AFROTC Nursing Major?

Discussion in 'ROTC' started by AdP, Apr 5, 2013.

  1. AdP

    AdP Member

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    Hey everyone,

    I'm new to this forum so I apologize if this has already been posted. I searched but couldn't find anything to answer my question. I'm currently a junior at my university seriously considering AFROTC. I saw on the AFROTC site that if you accepted a scholarship in high school with a nursing major listed that you weren't guaranteed that job upon commissioning.

    As I stated, I'm two years into clinicals and my BSN program (My university's AFROTC is a two-year program). I am very passionate about nursing, so my question is, what is the likelihood that I would commission as a nurse in the AF? Are the chances/positioning different since I'd be potentially accepting a scholarship in college instead of high school? (I'm passionate about the military as well, just trying to see if there are ways I don't have to give up both)

    Thanks for any input/advice that you have!
     
  2. Aglahad

    Aglahad Member

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    At this point I think direct commissioning would be your best option. This means when you get your RN/BSN you just enter the AF automatically as a 2LT. To be honest this path is very very hard though because I am pretty sure the AF is over strength on nurses and would rather get new grads out of ROTC than off the street via direct commission.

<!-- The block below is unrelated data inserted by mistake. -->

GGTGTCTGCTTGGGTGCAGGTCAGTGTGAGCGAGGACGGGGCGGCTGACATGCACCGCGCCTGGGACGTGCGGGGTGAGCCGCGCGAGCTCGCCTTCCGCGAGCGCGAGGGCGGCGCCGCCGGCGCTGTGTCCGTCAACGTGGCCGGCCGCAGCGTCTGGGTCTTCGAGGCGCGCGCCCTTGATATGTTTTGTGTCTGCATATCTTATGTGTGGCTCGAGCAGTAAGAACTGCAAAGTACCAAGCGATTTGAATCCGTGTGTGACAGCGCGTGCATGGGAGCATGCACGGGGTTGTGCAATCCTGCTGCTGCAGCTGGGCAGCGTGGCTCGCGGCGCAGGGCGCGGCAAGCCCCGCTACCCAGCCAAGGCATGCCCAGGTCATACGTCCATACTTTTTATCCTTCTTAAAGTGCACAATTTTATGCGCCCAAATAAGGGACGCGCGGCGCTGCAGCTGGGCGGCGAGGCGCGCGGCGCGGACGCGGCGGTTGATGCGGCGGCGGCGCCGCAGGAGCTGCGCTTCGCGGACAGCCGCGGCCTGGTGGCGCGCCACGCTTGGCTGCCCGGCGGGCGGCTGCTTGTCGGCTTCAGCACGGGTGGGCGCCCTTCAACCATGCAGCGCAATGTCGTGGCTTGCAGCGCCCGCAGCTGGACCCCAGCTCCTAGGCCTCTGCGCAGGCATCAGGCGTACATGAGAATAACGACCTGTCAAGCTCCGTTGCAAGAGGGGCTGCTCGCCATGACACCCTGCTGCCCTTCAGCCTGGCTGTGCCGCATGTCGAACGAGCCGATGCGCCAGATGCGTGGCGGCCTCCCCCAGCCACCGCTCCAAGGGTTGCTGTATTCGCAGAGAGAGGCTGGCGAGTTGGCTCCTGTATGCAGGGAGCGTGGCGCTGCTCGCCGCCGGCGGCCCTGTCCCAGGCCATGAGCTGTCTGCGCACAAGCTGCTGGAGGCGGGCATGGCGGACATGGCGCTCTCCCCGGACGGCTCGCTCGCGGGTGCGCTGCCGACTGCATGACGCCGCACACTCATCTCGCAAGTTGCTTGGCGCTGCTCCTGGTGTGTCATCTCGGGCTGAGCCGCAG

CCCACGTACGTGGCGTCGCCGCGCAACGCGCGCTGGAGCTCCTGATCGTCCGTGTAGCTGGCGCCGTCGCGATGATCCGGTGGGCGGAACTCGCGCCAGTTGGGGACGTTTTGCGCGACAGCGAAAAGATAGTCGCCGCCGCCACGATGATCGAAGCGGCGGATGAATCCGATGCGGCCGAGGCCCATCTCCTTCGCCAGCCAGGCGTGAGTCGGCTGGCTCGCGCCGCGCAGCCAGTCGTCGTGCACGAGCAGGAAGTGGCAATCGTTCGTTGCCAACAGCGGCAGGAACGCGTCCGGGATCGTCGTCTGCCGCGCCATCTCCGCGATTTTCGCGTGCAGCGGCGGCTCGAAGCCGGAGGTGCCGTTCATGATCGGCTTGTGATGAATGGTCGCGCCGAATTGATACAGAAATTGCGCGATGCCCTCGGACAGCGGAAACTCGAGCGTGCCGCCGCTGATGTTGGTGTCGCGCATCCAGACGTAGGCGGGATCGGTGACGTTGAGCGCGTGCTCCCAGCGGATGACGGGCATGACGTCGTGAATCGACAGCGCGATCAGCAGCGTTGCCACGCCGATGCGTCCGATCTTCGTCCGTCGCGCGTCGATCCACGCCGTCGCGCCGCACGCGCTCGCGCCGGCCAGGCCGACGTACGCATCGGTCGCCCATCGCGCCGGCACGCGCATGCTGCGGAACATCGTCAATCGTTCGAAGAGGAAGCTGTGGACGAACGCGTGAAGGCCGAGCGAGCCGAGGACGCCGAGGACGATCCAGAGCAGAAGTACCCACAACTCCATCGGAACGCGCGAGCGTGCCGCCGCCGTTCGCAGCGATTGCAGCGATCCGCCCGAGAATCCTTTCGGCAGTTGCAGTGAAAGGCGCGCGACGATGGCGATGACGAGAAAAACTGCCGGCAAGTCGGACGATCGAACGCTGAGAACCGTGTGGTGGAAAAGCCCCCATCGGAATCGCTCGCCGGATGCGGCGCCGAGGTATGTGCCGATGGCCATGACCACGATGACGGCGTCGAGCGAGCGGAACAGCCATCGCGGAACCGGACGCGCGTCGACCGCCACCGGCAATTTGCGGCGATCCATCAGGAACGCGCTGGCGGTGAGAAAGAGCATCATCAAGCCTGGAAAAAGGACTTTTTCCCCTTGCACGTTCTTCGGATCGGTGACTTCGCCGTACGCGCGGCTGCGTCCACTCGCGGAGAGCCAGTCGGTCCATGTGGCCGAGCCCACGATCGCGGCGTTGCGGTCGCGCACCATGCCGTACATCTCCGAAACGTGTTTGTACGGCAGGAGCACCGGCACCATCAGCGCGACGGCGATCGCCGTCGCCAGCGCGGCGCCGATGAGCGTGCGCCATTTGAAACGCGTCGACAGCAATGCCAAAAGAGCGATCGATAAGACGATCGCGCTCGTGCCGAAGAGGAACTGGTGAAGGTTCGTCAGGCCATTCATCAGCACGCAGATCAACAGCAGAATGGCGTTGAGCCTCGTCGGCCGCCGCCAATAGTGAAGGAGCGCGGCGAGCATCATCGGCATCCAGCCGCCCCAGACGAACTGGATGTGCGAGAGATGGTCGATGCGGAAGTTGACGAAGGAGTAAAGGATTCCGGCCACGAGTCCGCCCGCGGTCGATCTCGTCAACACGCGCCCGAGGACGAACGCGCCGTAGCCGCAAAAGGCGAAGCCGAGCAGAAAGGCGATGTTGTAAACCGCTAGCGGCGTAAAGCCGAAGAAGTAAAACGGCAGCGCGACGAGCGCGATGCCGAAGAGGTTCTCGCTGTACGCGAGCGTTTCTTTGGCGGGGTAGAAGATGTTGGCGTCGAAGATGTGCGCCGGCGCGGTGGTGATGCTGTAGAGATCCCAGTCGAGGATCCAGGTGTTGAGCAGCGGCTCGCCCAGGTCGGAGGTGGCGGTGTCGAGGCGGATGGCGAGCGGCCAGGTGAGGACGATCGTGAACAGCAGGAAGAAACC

Last edited: Apr 5, 2013
  3. kinnem

    kinnem Moderator

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    I'm confident Aglahad is correct. Nevertheless I would recommend talking to the cadre at the AFROTC unit at your school and/or a local recruiter about your best path forward to commissioning at this point. If you're not absolutely set on AF you might consider the same conversation with NROTC and AROTC and their recruiters. If nothing else these conversations would give you a chance to get into details and perhaps start any necessary balls rolling.
     
  4. AdP

    AdP Member

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    Thanks for the input! I've spoken to the cadre at my school and he informed me that the Air Force was in need for nurses. He actually came to our school of nursing to try and recruit us. Is that just normal strategy, or do you think the AF actually is in need in medical areas? He was telling us that AFROTC was an "easier" way to get into the Air Force straight out of college because with direct commission you have to compete with nurses that already have experience. I had the same response when I spoke to the Navy health recruiter. I'm confused on what I should do because I get various answers from everywhere! I'm pretty set on the Air Force but I do find the Navy Nurse Corps interesting as well.
     
  5. Pima

    Pima Parent